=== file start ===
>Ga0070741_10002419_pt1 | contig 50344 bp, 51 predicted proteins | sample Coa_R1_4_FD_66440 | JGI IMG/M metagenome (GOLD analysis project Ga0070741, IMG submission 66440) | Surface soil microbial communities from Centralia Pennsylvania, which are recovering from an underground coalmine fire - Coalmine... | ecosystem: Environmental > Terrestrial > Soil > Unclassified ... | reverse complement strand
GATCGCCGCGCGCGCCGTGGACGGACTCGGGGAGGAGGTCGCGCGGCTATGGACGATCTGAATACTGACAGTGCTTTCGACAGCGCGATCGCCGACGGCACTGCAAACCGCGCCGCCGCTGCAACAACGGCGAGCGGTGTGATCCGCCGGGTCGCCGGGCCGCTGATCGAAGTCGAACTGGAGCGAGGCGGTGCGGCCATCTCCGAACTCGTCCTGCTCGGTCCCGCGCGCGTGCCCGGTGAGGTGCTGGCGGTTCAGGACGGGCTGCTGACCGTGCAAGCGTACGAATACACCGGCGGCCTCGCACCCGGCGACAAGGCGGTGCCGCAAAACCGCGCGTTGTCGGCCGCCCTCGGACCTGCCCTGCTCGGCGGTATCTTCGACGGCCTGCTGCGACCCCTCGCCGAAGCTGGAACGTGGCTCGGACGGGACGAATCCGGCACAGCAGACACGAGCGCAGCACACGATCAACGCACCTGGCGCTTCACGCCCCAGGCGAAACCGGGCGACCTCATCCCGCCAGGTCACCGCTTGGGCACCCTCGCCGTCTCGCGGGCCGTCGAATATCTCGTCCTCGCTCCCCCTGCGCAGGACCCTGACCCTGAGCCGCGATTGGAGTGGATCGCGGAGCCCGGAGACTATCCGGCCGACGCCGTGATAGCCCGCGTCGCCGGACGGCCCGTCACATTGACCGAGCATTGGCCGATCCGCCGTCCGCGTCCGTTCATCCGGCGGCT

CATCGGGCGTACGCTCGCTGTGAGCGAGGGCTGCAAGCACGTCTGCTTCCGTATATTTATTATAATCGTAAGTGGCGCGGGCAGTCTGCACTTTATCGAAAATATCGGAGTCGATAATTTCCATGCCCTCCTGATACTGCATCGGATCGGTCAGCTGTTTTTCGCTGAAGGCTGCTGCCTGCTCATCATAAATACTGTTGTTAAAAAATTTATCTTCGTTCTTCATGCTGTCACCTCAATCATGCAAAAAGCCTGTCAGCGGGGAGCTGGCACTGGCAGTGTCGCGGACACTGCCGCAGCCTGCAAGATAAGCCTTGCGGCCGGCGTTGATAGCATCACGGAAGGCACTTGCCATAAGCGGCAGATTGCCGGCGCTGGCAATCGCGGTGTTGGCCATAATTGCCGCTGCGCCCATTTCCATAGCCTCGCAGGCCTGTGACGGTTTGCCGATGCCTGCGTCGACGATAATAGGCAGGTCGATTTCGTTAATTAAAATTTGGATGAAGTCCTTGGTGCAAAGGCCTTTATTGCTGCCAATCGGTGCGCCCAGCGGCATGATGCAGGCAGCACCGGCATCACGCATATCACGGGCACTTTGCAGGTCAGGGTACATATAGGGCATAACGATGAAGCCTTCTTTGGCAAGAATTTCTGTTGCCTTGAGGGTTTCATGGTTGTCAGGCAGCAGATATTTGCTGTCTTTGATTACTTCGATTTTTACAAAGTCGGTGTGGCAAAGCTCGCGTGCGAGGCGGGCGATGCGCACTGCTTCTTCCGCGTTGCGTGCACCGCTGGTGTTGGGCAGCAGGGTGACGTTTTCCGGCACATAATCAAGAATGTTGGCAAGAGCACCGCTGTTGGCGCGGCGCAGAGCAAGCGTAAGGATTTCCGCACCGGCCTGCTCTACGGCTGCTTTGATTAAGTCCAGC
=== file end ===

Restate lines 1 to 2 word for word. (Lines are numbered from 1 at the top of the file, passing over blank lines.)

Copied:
>Ga0070741_10002419_pt1 | contig 50344 bp, 51 predicted proteins | sample Coa_R1_4_FD_66440 | JGI IMG/M metagenome (GOLD analysis project Ga0070741, IMG submission 66440) | Surface soil microbial communities from Centralia Pennsylvania, which are recovering from an underground coalmine fire - Coalmine... | ecosystem: Environmental > Terrestrial > Soil > Unclassified ... | reverse complement strand
GATCGCCGCGCGCGCCGTGGACGGACTCGGGGAGGAGGTCGCGCGGCTATGGACGATCTGAATACTGACAGTGCTTTCGACAGCGCGATCGCCGACGGCACTGCAAACCGCGCCGCCGCTGCAACAACGGCGAGCGGTGTGATCCGCCGGGTCGCCGGGCCGCTGATCGAAGTCGAACTGGAGCGAGGCGGTGCGGCCATCTCCGAACTCGTCCTGCTCGGTCCCGCGCGCGTGCCCGGTGAGGTGCTGGCGGTTCAGGACGGGCTGCTGACCGTGCAAGCGTACGAATACACCGGCGGCCTCGCACCCGGCGACAAGGCGGTGCCGCAAAACCGCGCGTTGTCGGCCGCCCTCGGACCTGCCCTGCTCGGCGGTATCTTCGACGGCCTGCTGCGACCCCTCGCCGAAGCTGGAACGTGGCTCGGACGGGACGAATCCGGCACAGCAGACACGAGCGCAGCACACGATCAACGCACCTGGCGCTTCACGCCCCAGGCGAAACCGGGCGACCTCATCCCGCCAGGTCACCGCTTGGGCACCCTCGCCGTCTCGCGGGCCGTCGAATATCTCGTCCTCGCTCCCCCTGCGCAGGACCCTGACCCTGAGCCGCGATTGGAGTGGATCGCGGAGCCCGGAGACTATCCGGCCGACGCCGTGATAGCCCGCGTCGCCGGACGGCCCGTCACATTGACCGAGCATTGGCCGATCCGCCGTCCGCGTCCGTTCATCCGGCGGCT